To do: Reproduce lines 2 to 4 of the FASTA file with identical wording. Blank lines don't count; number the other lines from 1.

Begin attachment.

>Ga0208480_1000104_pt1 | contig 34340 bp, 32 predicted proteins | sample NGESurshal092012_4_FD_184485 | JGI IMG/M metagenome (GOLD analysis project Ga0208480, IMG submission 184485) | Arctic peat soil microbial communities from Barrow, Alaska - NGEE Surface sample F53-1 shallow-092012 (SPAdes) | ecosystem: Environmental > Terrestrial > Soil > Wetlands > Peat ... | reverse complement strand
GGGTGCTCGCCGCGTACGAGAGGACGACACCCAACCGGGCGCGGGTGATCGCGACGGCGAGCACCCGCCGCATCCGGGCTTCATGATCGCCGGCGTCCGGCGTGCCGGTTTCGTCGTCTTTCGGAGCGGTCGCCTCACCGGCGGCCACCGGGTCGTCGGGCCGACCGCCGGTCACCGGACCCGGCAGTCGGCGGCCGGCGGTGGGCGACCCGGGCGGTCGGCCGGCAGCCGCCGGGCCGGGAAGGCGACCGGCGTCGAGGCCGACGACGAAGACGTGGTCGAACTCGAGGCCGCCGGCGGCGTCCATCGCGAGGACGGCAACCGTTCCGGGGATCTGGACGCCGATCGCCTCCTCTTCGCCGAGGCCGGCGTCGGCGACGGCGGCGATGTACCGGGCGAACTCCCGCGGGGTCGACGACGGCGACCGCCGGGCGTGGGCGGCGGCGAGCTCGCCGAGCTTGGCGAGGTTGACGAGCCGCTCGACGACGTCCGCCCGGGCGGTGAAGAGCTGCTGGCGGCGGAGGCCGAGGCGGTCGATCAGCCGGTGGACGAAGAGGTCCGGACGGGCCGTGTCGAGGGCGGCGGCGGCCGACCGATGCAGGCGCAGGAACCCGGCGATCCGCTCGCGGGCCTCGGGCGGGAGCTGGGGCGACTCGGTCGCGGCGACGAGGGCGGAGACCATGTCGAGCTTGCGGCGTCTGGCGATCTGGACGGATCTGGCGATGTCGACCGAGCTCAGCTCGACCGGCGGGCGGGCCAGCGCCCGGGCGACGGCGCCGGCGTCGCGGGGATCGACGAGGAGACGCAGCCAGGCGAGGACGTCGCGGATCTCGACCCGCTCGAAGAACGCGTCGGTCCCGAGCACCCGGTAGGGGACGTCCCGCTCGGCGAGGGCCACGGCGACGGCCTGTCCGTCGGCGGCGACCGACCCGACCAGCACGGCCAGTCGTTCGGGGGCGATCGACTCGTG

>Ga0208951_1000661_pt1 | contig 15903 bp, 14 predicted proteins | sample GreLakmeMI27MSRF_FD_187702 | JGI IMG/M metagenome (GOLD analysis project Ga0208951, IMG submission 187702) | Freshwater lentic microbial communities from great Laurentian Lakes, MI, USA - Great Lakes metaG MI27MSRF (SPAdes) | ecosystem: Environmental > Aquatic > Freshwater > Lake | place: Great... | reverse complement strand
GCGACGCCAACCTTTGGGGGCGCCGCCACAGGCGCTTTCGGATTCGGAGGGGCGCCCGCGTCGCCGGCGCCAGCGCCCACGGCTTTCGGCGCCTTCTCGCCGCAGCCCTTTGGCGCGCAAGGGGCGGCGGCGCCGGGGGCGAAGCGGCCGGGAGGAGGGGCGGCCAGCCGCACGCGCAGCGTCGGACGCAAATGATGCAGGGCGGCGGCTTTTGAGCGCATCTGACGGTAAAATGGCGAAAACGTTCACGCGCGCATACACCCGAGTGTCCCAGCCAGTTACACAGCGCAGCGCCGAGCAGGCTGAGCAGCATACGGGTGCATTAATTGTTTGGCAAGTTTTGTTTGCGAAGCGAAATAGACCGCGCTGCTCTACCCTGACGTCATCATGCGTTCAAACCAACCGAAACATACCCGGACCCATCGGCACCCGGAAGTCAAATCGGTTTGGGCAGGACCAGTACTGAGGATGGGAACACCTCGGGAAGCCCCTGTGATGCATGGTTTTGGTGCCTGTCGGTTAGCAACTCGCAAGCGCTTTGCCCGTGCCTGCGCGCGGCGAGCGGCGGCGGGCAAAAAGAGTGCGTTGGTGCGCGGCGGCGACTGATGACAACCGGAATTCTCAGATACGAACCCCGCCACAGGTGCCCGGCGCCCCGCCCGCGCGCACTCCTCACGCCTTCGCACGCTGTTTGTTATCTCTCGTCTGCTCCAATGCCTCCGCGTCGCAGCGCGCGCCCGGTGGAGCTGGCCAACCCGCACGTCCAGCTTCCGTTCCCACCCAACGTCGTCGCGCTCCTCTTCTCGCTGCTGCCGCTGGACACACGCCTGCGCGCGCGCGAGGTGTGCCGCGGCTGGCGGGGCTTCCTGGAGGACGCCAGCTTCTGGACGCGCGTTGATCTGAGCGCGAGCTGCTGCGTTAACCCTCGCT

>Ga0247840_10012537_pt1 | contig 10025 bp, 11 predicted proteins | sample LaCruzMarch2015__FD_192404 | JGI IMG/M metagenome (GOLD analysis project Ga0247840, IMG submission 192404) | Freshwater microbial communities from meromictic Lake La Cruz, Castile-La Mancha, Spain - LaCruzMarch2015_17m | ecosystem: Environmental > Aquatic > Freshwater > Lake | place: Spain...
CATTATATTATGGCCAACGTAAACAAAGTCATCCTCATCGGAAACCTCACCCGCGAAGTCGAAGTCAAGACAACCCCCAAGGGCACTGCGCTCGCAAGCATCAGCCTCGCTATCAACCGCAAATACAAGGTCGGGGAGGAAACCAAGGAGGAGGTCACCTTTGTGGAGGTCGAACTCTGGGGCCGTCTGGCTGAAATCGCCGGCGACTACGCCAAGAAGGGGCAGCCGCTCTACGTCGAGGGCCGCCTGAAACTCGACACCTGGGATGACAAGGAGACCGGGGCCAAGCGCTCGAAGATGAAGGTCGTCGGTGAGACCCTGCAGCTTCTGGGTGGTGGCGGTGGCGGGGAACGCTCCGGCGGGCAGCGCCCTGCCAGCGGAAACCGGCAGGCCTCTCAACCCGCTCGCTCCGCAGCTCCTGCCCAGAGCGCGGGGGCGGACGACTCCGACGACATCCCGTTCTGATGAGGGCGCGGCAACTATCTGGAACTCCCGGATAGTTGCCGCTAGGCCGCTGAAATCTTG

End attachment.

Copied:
GGGTGCTCGCCGCGTACGAGAGGACGACACCCAACCGGGCGCGGGTGATCGCGACGGCGAGCACCCGCCGCATCCGGGCTTCATGATCGCCGGCGTCCGGCGTGCCGGTTTCGTCGTCTTTCGGAGCGGTCGCCTCACCGGCGGCCACCGGGTCGTCGGGCCGACCGCCGGTCACCGGACCCGGCAGTCGGCGGCCGGCGGTGGGCGACCCGGGCGGTCGGCCGGCAGCCGCCGGGCCGGGAAGGCGACCGGCGTCGAGGCCGACGACGAAGACGTGGTCGAACTCGAGGCCGCCGGCGGCGTCCATCGCGAGGACGGCAACCGTTCCGGGGATCTGGACGCCGATCGCCTCCTCTTCGCCGAGGCCGGCGTCGGCGACGGCGGCGATGTACCGGGCGAACTCCCGCGGGGTCGACGACGGCGACCGCCGGGCGTGGGCGGCGGCGAGCTCGCCGAGCTTGGCGAGGTTGACGAGCCGCTCGACGACGTCCGCCCGGGCGGTGAAGAGCTGCTGGCGGCGGAGGCCGAGGCGGTCGATCAGCCGGTGGACGAAGAGGTCCGGACGGGCCGTGTCGAGGGCGGCGGCGGCCGACCGATGCAGGCGCAGGAACCCGGCGATCCGCTCGCGGGCCTCGGGCGGGAGCTGGGGCGACTCGGTCGCGGCGACGAGGGCGGAGACCATGTCGAGCTTGCGGCGTCTGGCGATCTGGACGGATCTGGCGATGTCGACCGAGCTCAGCTCGACCGGCGGGCGGGCCAGCGCCCGGGCGACGGCGCCGGCGTCGCGGGGATCGACGAGGAGACGCAGCCAGGCGAGGACGTCGCGGATCTCGACCCGCTCGAAGAACGCGTCGGTCCCGAGCACCCGGTAGGGGACGTCCCGCTCGGCGAGGGCCACGGCGACGGCCTGTCCGTCGGCGGCGACCGACCCGACCAGCACGGCCAGTCGTTCGGGGGCGATCGACTCGTG

>Ga0208951_1000661_pt1 | contig 15903 bp, 14 predicted proteins | sample GreLakmeMI27MSRF_FD_187702 | JGI IMG/M metagenome (GOLD analysis project Ga0208951, IMG submission 187702) | Freshwater lentic microbial communities from great Laurentian Lakes, MI, USA - Great Lakes metaG MI27MSRF (SPAdes) | ecosystem: Environmental > Aquatic > Freshwater > Lake | place: Great... | reverse complement strand
GCGACGCCAACCTTTGGGGGCGCCGCCACAGGCGCTTTCGGATTCGGAGGGGCGCCCGCGTCGCCGGCGCCAGCGCCCACGGCTTTCGGCGCCTTCTCGCCGCAGCCCTTTGGCGCGCAAGGGGCGGCGGCGCCGGGGGCGAAGCGGCCGGGAGGAGGGGCGGCCAGCCGCACGCGCAGCGTCGGACGCAAATGATGCAGGGCGGCGGCTTTTGAGCGCATCTGACGGTAAAATGGCGAAAACGTTCACGCGCGCATACACCCGAGTGTCCCAGCCAGTTACACAGCGCAGCGCCGAGCAGGCTGAGCAGCATACGGGTGCATTAATTGTTTGGCAAGTTTTGTTTGCGAAGCGAAATAGACCGCGCTGCTCTACCCTGACGTCATCATGCGTTCAAACCAACCGAAACATACCCGGACCCATCGGCACCCGGAAGTCAAATCGGTTTGGGCAGGACCAGTACTGAGGATGGGAACACCTCGGGAAGCCCCTGTGATGCATGGTTTTGGTGCCTGTCGGTTAGCAACTCGCAAGCGCTTTGCCCGTGCCTGCGCGCGGCGAGCGGCGGCGGGCAAAAAGAGTGCGTTGGTGCGCGGCGGCGACTGATGACAACCGGAATTCTCAGATACGAACCCCGCCACAGGTGCCCGGCGCCCCGCCCGCGCGCACTCCTCACGCCTTCGCACGCTGTTTGTTATCTCTCGTCTGCTCCAATGCCTCCGCGTCGCAGCGCGCGCCCGGTGGAGCTGGCCAACCCGCACGTCCAGCTTCCGTTCCCACCCAACGTCGTCGCGCTCCTCTTCTCGCTGCTGCCGCTGGACACACGCCTGCGCGCGCGCGAGGTGTGCCGCGGCTGGCGGGGCTTCCTGGAGGACGCCAGCTTCTGGACGCGCGTTGATCTGAGCGCGAGCTGCTGCGTTAACCCTCGCT